For the half-year to 31 December 2014, the IPKat's regular team is supplemented by contributions from guest bloggers Rebecca Gulbul, Lucas Michels and Marie-Andrée Weiss.

Regular round-ups of the previous week's blogposts are kindly compiled by Alberto Bellan.

Sunday, 15 June 2014

When it comes to pomegranates, it's not enough to be legal

"Pom" is an evocative word. For many Australians, it is the denigratory epithet of choice when referring to the British.  For others, it's half of the expression "pom-pom", so eloquently described in its Wikipedia entry [why would anyone bother to create a Wikipedia entry for "pom-pom"? Merpel would love to know] as "a loose, fluffy, decorative ball or tuft of fibrous material". Some folk think of Pomeranian dogs -- but for US litigators the word has acquired a further significance.  Guest blogger Rebecca Gulbul explains:

The US Supreme Court has delivered judgment in an action that brought POM Wonderful face to face with the Coca Cola Company. The court unanimously agreed (8-0) that POM was entitled to bring a lawsuit against Coca Cola for putting a misleading label on their pomegranate and blueberry drink.

POM produced various juices, usually with a pomegranate base. One of its main products is the POM Wonderful Pomegranate Blueberry Juice. Minute Maid, owned by the Coca Cola Company, also produced a range of fruit juices. In 2007, Minute Maid released its own version of POM’s pomegranate blueberry drink. The label showed the words Pomegranate and Blueberry in larger font size than the other fruit names on the label, and included a prominent image of a pomegranate at the foreground of the picture. As POM was beginning to lose its market share to Minute Maid, it decided in 2008 to sue Coca Cola for false advertising. POM alleged that Coca Cola had misled customers into believing that the product was primarily made up of pomegranate and blueberry, when in fact, it only contained 0.3% of pomegranate juice and 0.2% of blueberry juice. For the most part (99%), the drink was made up of apple and grape juice. This, POM believed, violated a key principle of the Lanham Act-- the primary trade mark federal statute in the USA-- relating to false advertising.

Coca Cola argued that they were allowed to describe the drink as they did, since their label complied with the US Food and Drug Administration (FDA) regulations. They justified having put forward the pomegranate ingredient on the label, despite its small percentage in the drink, by saying that the characterising flavour of the drink was pomegranate. Lower courts, including the US Court of Appeals for the 9th Circuit, agreed that, since Coca Cola had complied with the FDA regulations, POM could not challenge them under trade mark law. However, the Supreme Court overturned this decision. In a unanimous ruling, the justices said that POM was entitled to go ahead and bring a lawsuit against Coca Cola for their misleading advert, since 99% of the juice was made up of apples and grapes.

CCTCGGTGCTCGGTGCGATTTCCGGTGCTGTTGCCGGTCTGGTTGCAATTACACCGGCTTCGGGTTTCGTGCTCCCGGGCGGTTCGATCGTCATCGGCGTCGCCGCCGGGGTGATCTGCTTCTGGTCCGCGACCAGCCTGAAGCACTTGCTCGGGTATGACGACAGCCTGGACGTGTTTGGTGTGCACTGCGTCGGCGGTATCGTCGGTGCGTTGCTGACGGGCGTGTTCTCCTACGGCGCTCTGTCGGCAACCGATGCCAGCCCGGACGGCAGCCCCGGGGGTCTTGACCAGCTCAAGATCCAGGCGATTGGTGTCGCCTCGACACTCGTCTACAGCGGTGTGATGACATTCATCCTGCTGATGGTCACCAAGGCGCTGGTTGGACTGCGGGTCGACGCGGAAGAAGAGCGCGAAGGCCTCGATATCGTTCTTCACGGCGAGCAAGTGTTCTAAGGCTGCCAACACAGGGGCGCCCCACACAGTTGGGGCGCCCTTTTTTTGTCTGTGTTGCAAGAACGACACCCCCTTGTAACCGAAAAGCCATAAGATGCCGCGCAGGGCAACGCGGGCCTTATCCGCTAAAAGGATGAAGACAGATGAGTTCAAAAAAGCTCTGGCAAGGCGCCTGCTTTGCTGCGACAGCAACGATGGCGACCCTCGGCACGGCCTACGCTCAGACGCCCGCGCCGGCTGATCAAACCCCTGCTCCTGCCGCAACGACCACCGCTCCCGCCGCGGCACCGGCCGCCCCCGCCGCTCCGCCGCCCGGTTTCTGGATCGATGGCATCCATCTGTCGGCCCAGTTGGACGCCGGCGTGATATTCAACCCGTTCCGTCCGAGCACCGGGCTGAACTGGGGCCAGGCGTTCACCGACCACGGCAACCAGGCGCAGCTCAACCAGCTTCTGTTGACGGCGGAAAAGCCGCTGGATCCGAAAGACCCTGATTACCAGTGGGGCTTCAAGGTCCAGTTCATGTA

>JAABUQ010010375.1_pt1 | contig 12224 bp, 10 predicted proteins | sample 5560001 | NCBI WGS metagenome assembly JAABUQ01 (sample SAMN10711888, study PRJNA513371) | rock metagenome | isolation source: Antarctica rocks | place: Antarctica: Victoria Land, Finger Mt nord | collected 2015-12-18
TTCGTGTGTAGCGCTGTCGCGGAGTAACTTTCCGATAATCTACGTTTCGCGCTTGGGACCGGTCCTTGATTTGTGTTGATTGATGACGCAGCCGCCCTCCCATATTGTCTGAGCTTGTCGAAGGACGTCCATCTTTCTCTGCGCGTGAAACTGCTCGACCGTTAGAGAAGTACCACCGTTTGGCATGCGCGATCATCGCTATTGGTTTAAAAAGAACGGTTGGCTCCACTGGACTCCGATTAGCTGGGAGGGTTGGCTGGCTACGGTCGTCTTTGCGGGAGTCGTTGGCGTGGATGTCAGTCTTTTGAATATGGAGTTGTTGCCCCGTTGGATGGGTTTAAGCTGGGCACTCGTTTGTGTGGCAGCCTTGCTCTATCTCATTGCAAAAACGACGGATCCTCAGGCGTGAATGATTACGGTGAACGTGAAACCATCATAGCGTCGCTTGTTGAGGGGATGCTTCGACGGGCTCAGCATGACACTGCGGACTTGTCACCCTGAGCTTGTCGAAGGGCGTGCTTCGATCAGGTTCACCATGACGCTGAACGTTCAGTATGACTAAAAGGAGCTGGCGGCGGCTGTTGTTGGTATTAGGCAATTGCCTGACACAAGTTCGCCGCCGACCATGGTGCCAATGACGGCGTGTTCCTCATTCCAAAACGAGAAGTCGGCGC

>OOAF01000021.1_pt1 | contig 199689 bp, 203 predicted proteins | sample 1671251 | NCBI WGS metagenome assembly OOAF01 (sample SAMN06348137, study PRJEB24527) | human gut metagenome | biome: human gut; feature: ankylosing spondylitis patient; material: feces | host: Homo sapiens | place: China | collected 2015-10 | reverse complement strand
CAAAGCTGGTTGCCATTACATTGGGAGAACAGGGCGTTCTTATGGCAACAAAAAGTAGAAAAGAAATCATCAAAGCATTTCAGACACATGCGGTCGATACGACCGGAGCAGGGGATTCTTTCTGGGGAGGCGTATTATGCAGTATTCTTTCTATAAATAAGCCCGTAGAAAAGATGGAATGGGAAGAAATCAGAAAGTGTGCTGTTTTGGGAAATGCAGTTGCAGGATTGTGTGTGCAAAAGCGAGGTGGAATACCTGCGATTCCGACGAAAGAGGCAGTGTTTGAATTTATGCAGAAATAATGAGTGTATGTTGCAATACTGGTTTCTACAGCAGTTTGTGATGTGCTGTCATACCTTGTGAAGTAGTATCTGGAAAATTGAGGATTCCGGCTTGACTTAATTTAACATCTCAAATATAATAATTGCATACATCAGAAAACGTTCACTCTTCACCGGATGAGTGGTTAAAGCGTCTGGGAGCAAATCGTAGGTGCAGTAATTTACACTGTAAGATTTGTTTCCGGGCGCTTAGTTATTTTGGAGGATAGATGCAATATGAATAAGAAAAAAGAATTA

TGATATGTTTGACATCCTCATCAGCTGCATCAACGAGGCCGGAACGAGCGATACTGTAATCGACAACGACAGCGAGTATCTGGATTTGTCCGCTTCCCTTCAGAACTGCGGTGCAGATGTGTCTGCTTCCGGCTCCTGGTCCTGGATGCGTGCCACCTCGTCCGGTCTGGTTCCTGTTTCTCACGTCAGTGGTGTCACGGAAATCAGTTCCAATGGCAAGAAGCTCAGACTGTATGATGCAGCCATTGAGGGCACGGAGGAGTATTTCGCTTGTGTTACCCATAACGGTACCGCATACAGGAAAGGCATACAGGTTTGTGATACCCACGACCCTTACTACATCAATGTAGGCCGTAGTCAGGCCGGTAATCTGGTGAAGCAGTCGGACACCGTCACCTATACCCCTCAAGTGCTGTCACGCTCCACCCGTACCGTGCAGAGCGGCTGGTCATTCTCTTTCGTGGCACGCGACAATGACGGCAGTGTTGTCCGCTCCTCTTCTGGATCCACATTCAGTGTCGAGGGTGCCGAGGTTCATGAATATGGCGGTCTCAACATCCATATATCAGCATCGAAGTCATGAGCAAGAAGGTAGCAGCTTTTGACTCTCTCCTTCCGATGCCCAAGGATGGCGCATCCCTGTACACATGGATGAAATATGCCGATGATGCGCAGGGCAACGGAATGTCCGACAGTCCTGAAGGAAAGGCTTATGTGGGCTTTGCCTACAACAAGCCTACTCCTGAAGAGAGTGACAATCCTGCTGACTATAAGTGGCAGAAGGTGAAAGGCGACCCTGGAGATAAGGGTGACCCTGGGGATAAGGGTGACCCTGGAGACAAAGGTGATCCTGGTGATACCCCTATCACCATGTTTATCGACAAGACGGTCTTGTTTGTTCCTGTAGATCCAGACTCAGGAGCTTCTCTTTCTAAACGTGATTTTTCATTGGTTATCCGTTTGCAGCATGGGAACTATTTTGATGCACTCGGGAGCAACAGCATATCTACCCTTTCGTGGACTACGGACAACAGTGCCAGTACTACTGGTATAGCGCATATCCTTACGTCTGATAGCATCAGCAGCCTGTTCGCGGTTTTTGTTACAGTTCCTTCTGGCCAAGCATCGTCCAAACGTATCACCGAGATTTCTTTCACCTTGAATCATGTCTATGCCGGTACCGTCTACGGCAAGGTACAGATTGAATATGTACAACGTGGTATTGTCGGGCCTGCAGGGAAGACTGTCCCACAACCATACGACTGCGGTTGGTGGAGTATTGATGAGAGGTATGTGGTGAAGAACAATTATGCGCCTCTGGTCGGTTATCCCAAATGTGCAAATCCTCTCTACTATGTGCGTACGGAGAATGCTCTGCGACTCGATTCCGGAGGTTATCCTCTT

Justice Anthony Kennedy of the Supreme Court said that the FDA regulations do not preclude a competitor from suing for unfair competition on the basis of false or misleading claims by invoking a different law. In fact, he said, the FDA rules and trade mark law complement each other in regulating misleading labels. While he acknowledged that allowing trade mark claims to be decided by judges throughout the USA may lead to differing outcomes, he said that this conclusion was justified since that it was the way which Congress had chosen to enforce a national policy upholding fair competition.

Following the judgment, concerns have been raised as to the uncertainty of food labelling rules. Compliabce with the FDA regulations for food labelling is unlikely to be enough if the product misleads the customer as to the real amount of an ingredient inside. The "floodgates" argument was also brought up, suggesting that, as a consequence of this ruling, there will be an increase in lawsuits.

There is currently a separate case pending against POM relating to deceptive advertising. This relates to the health claims made by POM about their products, namely that their pomegranate juice could treat or prevent heart disease, prostate cancer and other illnesses. This claim was brought by The Federal Trade Commission and is currently pending at the US Court of Appeals for the D.C Circuit.
This Kat thinks the decision is a good one, being an inveterate reader of the small print on the labels of consumer goods and having been surprised on a number of occasions by what he found (he recalls the labelling on one carton of chopped herring that revealed the principal ingredient to be apple). Merpel thinks Minute Maid must be very clever to ensure that pomegranate is the prevailing flavour of a drink that contains just 0.3% pomegranate juice, and wonders how they manage it.

More reports on this dispute here, here and here
More wonderful poms here and here
How to make a pom-pom here
Pom cocktails here and here

3 comments:

Anonymous said...

This pom-pom may be more appropriate - not even slightly fluffy:

http://en.wikipedia.org/wiki/QF_2_pounder_naval_gun

Sally Cooper said...

I also regularly read labels (inevitable part of life as a coeliac - sigh !) and remain amazed by the number of times the only ingredient I recognise is "water" !

Ron said...

A few years ago I recall a cereal bar being brought out by a major company whose advertisements prominently referred to "nuts" and warned you to watch out for the squirrels. The label stated that the major constituent was rice.

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